Short Stories, Irish literature, Classics, Modern Fiction, Contemporary Literary Fiction, The Japanese Novel, Post Colonial Asian Fiction, The Legacy of the Austro-Hungarian Empire and quality Historical Novels are Among my Interests

Thursday, August 16, 2012

What's Not Said by James Martyn Joyce

What's Not Said by James Martyn Joyce (2012, 200 pages)

The Irish Quarter

"Maybe I learned that year as well how narrow trust could be, how controlled
it was, how the eyes and ears were shared by everyone, the inching
church, the neighbors, the new police, a shared conscience keeping
it aloft, sealed in, a looming fear holding it in place"

What's Not Said by James Martyn Joyce (Galway, Ireland) is a brilliant collection about life on the rough side of contemporary Ireland.   There is a lot of drinking, a good bit of  violence,  guilt and anguish, a great deal of frustration over the limits of life brought to us with a tremendous insight by an artist of rare talent.   These are not stories for the squeamish.   They look some nasty devils in the face, invite them to share a drink or perhaps crack them over the head with an empty bottle of Guinness.  Or maybe both.  The stories are set in Galway.

In posting on short story collections I like to look at particular stories rather than simply generalize about the collection.   If I were pondering buying or reading a short story collection this is what I would prefer to read and I also think it shows more respect for the writer.   There are seventeen stories in What's Not Said.  As I normally do, I will post a bit on about half of the stories and then will try to say what I like about the collection and why I think it is worth reading.  I will also include the official author biography of James Martyn Joyce at the end of the post.


"Dustwoman" (8 pages) is the lead story in the collection.   I really liked this story a lot for it compression of the lives of a family in just a few pages and for the kind of near cathartic relief it seems to provide at the end. Here is how the story starts:  "The day my father had the brush with the dustwoman will always be with me". I am not familiar with Irish slang so I thought a dustwoman was a cleaning lady and I imagined his father got into some sort of fight with one.   For sure I was as wrong as I could be.   The father works in a cemetery.  One of his jobs is to dig the graves.   Sometimes they have to move the coffins around to make room for new burials.    One of the coffins he has to move needs to be opened in order to re-position it.   He sees on the marker that the deceased was a woman who died at only nineteen.   He does not want to open the coffin but his work mates tell him don't worry she wont bite you.   When he opens the casket she is perfectly preserved, with beautiful blond hair.  Once she is exposed to the air she turns to dust.  He is convinced this has put a curse on him.  He has worked in the graveyard a long time.  He lives with his wife, children, and their grandparents.   The head caretaker of the cemetery gets a nice salary and lives in a very comfortable house as part of his compensation.    To compress a bit, the head caretaker dies and the father is told to move his family in the house and begin acting as if he were the head caretaker.   He is advised that in time they will have to advertise the position and he can apply for it.   Two years go by and there is never and advertisement for the job in the paper so everyone feels secure.   Then one day an advertisement appears.   I will not tell the rest of the brilliant story but it ends in rage that seems to let out years of fury.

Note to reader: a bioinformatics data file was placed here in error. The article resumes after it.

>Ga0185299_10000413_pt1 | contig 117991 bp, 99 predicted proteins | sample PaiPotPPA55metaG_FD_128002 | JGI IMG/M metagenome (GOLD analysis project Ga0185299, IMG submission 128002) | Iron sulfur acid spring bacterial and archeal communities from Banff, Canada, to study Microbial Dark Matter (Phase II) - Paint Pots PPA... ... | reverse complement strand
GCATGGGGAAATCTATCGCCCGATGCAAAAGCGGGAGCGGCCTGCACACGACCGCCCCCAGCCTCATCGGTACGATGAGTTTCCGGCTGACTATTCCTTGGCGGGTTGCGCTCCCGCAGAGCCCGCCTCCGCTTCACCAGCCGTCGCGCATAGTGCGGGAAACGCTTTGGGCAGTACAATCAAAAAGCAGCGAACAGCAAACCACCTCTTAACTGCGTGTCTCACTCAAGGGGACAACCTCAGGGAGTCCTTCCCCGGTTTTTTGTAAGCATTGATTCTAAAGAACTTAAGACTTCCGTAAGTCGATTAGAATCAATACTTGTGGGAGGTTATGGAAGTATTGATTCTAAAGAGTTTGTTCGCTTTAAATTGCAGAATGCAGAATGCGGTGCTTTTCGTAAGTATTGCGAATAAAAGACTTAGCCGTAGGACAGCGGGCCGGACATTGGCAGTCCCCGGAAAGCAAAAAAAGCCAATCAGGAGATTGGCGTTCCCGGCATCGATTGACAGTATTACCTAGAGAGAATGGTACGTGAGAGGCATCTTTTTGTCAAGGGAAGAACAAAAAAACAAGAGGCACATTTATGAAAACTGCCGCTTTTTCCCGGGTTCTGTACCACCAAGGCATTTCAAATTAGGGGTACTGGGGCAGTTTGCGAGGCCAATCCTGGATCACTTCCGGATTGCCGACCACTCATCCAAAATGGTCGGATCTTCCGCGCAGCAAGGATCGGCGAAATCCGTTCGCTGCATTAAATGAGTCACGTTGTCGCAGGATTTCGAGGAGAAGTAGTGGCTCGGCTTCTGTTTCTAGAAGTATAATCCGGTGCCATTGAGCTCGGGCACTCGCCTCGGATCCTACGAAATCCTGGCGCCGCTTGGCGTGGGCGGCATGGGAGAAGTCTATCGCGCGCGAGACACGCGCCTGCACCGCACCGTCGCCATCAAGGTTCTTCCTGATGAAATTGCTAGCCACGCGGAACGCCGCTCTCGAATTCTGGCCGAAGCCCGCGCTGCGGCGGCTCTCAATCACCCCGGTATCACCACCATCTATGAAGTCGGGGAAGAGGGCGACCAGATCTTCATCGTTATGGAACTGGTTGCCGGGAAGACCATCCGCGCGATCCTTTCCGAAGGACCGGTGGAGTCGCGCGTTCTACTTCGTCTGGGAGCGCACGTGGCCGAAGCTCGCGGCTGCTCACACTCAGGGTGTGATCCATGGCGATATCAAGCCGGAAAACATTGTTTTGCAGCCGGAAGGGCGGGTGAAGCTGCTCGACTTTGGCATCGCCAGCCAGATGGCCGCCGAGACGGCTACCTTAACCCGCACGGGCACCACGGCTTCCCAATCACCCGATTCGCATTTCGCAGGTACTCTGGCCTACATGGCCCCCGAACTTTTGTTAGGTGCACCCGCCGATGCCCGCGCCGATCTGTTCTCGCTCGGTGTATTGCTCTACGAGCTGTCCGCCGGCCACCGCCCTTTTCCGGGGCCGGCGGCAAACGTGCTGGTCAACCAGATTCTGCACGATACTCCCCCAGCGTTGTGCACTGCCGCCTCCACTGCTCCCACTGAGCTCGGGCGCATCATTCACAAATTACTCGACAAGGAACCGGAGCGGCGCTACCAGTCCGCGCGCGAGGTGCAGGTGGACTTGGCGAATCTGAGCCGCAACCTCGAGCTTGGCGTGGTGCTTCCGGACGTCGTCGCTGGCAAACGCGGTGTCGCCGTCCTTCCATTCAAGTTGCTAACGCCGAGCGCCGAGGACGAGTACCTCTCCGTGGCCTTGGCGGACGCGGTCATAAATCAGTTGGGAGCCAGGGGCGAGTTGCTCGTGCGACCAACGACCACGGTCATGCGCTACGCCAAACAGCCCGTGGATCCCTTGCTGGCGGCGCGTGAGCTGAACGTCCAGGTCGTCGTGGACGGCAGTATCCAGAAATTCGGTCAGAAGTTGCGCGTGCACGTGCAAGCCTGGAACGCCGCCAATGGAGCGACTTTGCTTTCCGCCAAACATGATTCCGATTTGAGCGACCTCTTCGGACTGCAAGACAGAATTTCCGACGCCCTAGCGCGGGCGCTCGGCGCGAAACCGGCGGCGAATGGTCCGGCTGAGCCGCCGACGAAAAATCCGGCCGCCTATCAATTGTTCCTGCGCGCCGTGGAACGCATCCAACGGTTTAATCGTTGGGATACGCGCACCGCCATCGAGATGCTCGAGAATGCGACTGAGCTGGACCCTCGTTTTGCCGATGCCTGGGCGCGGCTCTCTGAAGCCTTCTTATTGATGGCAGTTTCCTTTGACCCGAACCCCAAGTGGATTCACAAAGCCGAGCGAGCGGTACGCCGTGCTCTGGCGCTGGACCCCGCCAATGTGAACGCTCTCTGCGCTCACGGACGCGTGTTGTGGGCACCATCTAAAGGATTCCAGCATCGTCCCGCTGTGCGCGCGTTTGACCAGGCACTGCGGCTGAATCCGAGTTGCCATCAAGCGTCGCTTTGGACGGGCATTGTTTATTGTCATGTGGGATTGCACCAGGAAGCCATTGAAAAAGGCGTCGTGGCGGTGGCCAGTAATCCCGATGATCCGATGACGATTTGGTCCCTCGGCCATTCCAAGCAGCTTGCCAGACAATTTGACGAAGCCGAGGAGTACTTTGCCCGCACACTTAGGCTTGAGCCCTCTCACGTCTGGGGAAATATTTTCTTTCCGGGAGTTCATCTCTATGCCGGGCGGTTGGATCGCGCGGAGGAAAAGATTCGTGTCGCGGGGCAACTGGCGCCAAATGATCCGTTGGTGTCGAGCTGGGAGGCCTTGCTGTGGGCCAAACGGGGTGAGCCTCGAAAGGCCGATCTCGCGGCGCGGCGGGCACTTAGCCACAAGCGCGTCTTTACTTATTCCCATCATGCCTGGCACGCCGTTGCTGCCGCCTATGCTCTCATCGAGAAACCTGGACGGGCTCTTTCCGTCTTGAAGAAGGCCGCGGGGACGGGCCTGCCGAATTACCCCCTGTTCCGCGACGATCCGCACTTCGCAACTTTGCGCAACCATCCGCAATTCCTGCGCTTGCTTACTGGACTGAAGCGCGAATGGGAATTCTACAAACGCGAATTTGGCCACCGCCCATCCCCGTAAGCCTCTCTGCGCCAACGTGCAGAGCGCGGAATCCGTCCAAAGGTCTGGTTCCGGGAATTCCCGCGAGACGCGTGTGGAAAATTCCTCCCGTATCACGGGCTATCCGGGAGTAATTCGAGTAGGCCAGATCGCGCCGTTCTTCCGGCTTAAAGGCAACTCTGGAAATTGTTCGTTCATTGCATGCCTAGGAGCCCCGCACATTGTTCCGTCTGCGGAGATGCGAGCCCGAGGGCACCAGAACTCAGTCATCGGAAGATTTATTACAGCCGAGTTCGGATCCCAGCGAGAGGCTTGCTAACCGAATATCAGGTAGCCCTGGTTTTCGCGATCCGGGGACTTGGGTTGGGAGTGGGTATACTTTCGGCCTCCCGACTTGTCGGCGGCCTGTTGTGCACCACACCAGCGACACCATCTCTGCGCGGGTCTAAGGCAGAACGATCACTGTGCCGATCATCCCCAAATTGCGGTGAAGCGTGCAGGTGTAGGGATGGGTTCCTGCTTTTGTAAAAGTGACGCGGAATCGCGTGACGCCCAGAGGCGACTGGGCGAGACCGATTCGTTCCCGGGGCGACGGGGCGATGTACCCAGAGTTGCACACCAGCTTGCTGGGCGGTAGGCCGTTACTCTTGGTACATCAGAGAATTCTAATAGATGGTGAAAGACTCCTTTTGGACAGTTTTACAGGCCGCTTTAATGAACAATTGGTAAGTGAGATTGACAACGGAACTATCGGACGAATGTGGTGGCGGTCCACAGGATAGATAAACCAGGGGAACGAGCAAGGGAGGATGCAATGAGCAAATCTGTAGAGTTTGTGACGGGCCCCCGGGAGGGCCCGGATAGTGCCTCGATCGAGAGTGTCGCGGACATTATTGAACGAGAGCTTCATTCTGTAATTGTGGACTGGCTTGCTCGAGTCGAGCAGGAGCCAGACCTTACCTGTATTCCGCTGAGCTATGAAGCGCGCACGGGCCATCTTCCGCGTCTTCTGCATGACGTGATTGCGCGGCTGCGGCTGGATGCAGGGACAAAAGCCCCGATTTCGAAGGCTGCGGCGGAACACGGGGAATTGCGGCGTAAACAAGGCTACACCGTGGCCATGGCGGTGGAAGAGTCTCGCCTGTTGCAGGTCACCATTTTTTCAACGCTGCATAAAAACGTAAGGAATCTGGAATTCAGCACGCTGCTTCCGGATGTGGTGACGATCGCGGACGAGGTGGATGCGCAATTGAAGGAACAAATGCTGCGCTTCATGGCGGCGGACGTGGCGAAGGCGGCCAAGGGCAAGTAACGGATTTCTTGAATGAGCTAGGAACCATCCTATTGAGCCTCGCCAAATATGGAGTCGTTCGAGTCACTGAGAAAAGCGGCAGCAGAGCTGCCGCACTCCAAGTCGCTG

"Being Mister Smith"

"Being Mister Smith" is a wonderful story about office politics, the love of a good bar fight, a woman with a "nice rack" and an affair that does not quite happen.   The office conversations and undercurrents in this story are really well done.   An attractive woman, Ciara, has just been promoted to a managerial position and has come back from what maybe her first meeting as manager.   Everything seems nice in the office as she asks her male coworker for a welcome back kiss.   She asks Robbie, who sort of mentored her and motivated her to apply for the position as manager, what the office news and gossip has been while she was out.   She wants, of course, to know what people think of her promotion.   She is a very attractive woman and there is sexual tension between her and the very married Robbie.   It is the end of the work week so they make plans to meet at a pub.   About four very interesting things happen in the next few pages.  I will talk about one of them so as not to tell too much.   At the pub a girl causes a fight between two patrons, one a skinhead.  The bar manager gets them outside and the crowd is pumped up and excited over watching a good fight.   One of the fighters ends up being almost killed but what I found telling was how worked up the new office manager, now a figure of authority, was by the fight.   She gives clear signals she wants to have sex with Robbie.  We wonder why the crowd loves the fight so much, why the woman is sexually stimulated by this, what is in the psyche of these people that causes this?   What level of repression is let out by the fight?   This is a very good story and I admit I liked the image of the new manager with the "nice rack" flipping her hair around and looking for sexual release after seeing two men beat each other savagely.